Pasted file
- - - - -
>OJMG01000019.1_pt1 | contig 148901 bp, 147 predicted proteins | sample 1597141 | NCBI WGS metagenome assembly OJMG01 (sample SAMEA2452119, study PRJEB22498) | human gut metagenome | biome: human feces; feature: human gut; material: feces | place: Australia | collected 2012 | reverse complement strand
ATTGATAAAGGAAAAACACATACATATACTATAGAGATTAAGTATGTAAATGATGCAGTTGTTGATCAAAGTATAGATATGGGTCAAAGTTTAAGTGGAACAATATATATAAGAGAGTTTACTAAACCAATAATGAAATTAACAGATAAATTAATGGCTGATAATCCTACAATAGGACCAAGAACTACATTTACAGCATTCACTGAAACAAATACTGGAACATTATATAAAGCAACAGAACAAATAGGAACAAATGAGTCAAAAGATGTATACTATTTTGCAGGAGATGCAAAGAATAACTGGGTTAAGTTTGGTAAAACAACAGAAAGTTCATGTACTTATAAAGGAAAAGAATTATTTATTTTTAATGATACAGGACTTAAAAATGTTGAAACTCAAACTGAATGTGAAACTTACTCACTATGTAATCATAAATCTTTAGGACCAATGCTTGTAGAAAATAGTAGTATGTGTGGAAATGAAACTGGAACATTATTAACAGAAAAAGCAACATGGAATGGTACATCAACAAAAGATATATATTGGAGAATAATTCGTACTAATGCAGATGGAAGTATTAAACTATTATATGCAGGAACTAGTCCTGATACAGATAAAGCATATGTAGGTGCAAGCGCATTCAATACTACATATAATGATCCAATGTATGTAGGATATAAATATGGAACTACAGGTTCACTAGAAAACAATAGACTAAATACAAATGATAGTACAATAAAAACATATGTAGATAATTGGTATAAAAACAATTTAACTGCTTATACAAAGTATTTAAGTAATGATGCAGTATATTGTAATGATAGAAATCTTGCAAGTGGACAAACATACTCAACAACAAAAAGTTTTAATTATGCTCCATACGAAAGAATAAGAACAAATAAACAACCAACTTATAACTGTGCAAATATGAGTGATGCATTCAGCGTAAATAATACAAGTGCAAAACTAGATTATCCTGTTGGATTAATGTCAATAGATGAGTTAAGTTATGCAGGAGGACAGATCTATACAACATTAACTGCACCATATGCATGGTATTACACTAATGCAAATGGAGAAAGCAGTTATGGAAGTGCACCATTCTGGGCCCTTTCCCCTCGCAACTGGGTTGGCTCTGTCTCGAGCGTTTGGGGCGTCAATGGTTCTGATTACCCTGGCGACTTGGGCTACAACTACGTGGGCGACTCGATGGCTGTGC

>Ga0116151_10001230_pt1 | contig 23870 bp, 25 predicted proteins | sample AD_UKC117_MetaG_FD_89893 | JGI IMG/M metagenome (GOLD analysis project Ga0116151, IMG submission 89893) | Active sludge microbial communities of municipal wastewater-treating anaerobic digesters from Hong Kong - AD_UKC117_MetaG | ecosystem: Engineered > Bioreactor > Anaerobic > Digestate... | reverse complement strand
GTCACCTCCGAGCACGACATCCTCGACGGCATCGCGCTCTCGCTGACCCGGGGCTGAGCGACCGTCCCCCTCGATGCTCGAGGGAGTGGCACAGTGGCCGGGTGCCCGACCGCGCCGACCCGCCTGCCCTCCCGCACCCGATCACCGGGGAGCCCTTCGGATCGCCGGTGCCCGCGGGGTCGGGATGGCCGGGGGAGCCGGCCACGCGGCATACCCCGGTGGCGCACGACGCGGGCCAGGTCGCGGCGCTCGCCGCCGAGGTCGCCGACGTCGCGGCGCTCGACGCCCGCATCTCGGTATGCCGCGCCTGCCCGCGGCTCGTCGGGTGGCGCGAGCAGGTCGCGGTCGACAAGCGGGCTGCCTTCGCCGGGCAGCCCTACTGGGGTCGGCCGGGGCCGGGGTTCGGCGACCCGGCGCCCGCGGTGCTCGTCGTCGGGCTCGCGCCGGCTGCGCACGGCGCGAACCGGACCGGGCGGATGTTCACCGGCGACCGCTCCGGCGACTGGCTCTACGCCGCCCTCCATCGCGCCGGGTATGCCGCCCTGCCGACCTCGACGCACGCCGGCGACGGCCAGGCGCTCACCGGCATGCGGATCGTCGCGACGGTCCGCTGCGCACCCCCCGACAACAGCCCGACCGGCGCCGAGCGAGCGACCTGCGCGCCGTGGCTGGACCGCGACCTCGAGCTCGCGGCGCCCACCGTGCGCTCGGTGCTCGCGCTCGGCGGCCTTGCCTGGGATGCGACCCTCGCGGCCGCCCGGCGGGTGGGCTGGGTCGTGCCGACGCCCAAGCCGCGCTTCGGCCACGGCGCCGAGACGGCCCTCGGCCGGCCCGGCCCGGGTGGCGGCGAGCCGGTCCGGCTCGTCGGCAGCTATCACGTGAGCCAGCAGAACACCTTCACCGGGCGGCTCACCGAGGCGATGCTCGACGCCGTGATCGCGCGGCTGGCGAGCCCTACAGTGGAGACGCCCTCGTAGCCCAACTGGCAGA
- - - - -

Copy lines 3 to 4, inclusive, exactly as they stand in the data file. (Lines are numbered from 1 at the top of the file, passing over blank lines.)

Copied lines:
>Ga0116151_10001230_pt1 | contig 23870 bp, 25 predicted proteins | sample AD_UKC117_MetaG_FD_89893 | JGI IMG/M metagenome (GOLD analysis project Ga0116151, IMG submission 89893) | Active sludge microbial communities of municipal wastewater-treating anaerobic digesters from Hong Kong - AD_UKC117_MetaG | ecosystem: Engineered > Bioreactor > Anaerobic > Digestate... | reverse complement strand
GTCACCTCCGAGCACGACATCCTCGACGGCATCGCGCTCTCGCTGACCCGGGGCTGAGCGACCGTCCCCCTCGATGCTCGAGGGAGTGGCACAGTGGCCGGGTGCCCGACCGCGCCGACCCGCCTGCCCTCCCGCACCCGATCACCGGGGAGCCCTTCGGATCGCCGGTGCCCGCGGGGTCGGGATGGCCGGGGGAGCCGGCCACGCGGCATACCCCGGTGGCGCACGACGCGGGCCAGGTCGCGGCGCTCGCCGCCGAGGTCGCCGACGTCGCGGCGCTCGACGCCCGCATCTCGGTATGCCGCGCCTGCCCGCGGCTCGTCGGGTGGCGCGAGCAGGTCGCGGTCGACAAGCGGGCTGCCTTCGCCGGGCAGCCCTACTGGGGTCGGCCGGGGCCGGGGTTCGGCGACCCGGCGCCCGCGGTGCTCGTCGTCGGGCTCGCGCCGGCTGCGCACGGCGCGAACCGGACCGGGCGGATGTTCACCGGCGACCGCTCCGGCGACTGGCTCTACGCCGCCCTCCATCGCGCCGGGTATGCCGCCCTGCCGACCTCGACGCACGCCGGCGACGGCCAGGCGCTCACCGGCATGCGGATCGTCGCGACGGTCCGCTGCGCACCCCCCGACAACAGCCCGACCGGCGCCGAGCGAGCGACCTGCGCGCCGTGGCTGGACCGCGACCTCGAGCTCGCGGCGCCCACCGTGCGCTCGGTGCTCGCGCTCGGCGGCCTTGCCTGGGATGCGACCCTCGCGGCCGCCCGGCGGGTGGGCTGGGTCGTGCCGACGCCCAAGCCGCGCTTCGGCCACGGCGCCGAGACGGCCCTCGGCCGGCCCGGCCCGGGTGGCGGCGAGCCGGTCCGGCTCGTCGGCAGCTATCACGTGAGCCAGCAGAACACCTTCACCGGGCGGCTCACCGAGGCGATGCTCGACGCCGTGATCGCGCGGCTGGCGAGCCCTACAGTGGAGACGCCCTCGTAGCCCAACTGGCAGA